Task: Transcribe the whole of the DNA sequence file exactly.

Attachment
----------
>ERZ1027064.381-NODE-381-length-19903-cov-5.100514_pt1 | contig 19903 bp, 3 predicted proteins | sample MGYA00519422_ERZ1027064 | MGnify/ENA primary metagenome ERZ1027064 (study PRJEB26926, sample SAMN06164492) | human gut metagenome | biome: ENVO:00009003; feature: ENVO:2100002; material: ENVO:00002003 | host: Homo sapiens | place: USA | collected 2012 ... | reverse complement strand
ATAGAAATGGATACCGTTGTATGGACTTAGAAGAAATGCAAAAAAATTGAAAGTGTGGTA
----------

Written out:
>ERZ1027064.381-NODE-381-length-19903-cov-5.100514_pt1 | contig 19903 bp, 3 predicted proteins | sample MGYA00519422_ERZ1027064 | MGnify/ENA primary metagenome ERZ1027064 (study PRJEB26926, sample SAMN06164492) | human gut metagenome | biome: ENVO:00009003; feature: ENVO:2100002; material: ENVO:00002003 | host: Homo sapiens | place: USA | collected 2012 ... | reverse complement strand
ATAGAAATGGATACCGTTGTATGGACTTAGAAGAAATGCAAAAAAATTGAAAGTGTGGTA